For those of us who were involved in the anti-war movement that developed in response to George W Bush’s “war on terror” after 9/11, The Report is a startling reminder of why it was so important.
As the titles come up we see the words “The Torture Report”, only for the second word to be blacked out — redacted, as the jargon has it. And immediately memories came surging back to me of the desperate attempts by the US government and state machine, backed up by its puppy dog Tony Blair, to cover up the failures and war crimes they were carrying out in the name of the “clash of civilisations”.
The Report is the true story of Dan Jones (Adam Driver), an earnest FBI agent who is tasked by his boss, Democrat Senator Dianne Feinstein (Annette Bening) to lead an investigation into the CIA’s Detention and Interrogation Program launched after 9/11.
To cut a long story short, he uncovers evidence that the CIA used torture techniques (denied at the time), that the techniques did not work and the CIA knew this, and that they destroyed records showing what they did.
The film is reminiscent of 1970s thrillers such as The Parallax View or All the President’s Men — all concrete brutalist architecture and strip-lit bunkers and no one willing to talk on the record.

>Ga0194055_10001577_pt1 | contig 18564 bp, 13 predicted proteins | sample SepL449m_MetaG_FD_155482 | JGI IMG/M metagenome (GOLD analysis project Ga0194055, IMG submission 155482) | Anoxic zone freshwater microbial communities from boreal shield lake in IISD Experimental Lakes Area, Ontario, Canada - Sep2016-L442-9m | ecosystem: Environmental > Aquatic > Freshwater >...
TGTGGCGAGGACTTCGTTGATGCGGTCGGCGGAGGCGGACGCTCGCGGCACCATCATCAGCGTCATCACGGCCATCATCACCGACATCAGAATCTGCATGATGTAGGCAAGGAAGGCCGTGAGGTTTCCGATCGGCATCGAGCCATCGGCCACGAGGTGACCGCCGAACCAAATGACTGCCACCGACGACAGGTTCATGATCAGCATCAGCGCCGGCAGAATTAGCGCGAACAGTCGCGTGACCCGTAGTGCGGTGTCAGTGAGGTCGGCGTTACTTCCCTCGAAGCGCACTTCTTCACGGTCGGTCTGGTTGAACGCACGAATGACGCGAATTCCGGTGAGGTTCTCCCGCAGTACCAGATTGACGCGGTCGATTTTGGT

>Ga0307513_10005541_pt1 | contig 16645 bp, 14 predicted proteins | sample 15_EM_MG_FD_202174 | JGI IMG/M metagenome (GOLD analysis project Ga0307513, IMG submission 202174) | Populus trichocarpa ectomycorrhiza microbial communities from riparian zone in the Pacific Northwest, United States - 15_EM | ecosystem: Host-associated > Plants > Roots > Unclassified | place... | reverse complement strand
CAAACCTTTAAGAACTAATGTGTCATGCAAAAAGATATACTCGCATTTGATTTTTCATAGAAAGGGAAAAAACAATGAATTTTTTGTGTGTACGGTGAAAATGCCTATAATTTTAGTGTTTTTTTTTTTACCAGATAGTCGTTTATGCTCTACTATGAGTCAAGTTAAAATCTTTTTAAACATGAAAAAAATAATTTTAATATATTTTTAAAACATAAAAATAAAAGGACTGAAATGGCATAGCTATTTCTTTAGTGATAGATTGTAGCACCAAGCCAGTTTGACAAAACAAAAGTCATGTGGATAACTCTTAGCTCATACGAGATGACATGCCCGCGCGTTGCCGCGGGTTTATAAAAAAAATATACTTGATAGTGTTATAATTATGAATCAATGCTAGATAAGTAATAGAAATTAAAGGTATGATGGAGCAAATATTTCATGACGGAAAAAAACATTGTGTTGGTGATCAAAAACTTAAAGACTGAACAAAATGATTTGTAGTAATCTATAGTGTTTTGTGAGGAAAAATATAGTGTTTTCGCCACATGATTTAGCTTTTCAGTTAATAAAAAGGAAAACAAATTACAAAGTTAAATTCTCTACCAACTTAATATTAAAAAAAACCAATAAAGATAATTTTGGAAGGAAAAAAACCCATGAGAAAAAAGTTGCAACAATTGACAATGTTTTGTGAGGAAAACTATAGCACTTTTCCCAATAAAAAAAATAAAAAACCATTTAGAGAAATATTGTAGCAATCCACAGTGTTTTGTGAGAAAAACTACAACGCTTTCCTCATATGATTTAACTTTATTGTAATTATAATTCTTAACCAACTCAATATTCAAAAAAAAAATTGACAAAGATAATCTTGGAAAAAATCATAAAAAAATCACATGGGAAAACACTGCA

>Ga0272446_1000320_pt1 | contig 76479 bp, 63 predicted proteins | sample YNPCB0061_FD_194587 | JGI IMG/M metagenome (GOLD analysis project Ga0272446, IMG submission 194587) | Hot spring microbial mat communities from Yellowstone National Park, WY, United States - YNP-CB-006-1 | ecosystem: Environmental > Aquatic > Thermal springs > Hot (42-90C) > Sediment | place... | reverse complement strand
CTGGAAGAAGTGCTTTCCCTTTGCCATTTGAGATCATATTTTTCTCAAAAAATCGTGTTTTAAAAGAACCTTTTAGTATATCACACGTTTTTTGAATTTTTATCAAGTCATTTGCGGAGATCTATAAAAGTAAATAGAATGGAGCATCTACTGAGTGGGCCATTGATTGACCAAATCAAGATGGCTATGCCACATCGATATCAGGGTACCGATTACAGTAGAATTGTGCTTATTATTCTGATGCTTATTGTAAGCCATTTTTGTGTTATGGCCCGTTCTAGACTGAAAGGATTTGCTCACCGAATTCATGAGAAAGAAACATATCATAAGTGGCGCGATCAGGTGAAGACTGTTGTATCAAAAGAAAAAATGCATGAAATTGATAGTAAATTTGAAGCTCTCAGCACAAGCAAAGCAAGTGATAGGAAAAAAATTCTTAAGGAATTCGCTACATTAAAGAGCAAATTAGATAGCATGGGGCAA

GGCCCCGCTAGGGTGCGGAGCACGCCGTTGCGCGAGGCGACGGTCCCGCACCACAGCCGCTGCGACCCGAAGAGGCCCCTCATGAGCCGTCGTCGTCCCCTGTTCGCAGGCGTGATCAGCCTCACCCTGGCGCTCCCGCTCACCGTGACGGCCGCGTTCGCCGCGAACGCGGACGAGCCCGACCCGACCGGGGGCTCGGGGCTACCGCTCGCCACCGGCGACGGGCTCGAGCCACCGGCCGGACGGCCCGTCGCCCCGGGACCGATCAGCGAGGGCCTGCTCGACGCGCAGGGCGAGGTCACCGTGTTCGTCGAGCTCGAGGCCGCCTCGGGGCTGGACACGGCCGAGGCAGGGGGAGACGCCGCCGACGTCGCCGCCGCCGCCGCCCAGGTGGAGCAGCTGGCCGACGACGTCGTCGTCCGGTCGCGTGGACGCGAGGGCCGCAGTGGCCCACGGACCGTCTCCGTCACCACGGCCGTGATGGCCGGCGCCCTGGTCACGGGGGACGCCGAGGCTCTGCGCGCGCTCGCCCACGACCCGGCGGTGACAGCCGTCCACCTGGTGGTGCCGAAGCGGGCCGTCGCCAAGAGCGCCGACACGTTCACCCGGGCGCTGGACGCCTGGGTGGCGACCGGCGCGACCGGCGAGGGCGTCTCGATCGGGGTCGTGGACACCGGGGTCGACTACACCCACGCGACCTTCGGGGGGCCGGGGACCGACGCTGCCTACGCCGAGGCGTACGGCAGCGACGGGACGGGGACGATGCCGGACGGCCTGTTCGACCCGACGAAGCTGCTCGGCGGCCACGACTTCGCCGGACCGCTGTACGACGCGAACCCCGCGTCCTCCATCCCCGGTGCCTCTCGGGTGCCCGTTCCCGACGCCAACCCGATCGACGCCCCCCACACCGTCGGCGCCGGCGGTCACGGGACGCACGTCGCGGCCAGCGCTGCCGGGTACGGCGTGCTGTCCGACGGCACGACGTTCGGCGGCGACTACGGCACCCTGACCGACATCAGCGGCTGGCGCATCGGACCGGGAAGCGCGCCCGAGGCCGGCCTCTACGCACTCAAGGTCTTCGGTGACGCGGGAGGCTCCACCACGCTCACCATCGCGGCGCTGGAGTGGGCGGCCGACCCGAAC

Bits of the narrative that Dan is piecing together are revealed to us in flashbacks of the CIA’s decision-making process and “black sites” on foreign soil where the interrogations took place. Even just glimpses of the torture techniques, such as waterboarding, sleep deprivation and humiliation, are enough to wrench your guts and make you angry all over again. The details of where the “Enhanced Interrogation Techniques” came from are truly shocking.
As Dan works his way through literally millions of documents to the exclusion of anything else in his life, he appears entirely convinced he is working for truth, justice and the American Way, and I’m happy to believe he did think that.
But it is a little hard to swallow the implication of the film that the CIA were the bad guys and the FBI were the good guys, just trying to uphold the law. If in doubt, refer to Chris Morris’s latest film, The Day Will Come, which draws on dozens of plots by the FBI at exactly the same time to generate “home grown” terrorist plots they could then claim to have thwarted.
The truth is that both agencies were caught out by the attacks on 11 September 2001, and both were eager to prove their value — and increase their budgets — afterwards. This was Full Spectrum Incompetence — and malevolence, driven by President Bush’s refrain, “You’re either with us or against us.”
The Report reveals the political machinations going on between different wings of the state in a superpower that’s on the wane. Mad Men’s John Hamm is particularly convincing as a slightly slimy Senate staffer on Barack Obama’s team, who is always tring to stop anyone from doing anything. Within its limits its a serious, compelling film.
Women between revolution and counter-revolution
Animated film retells Anne Frank’s story
A pick of the highlights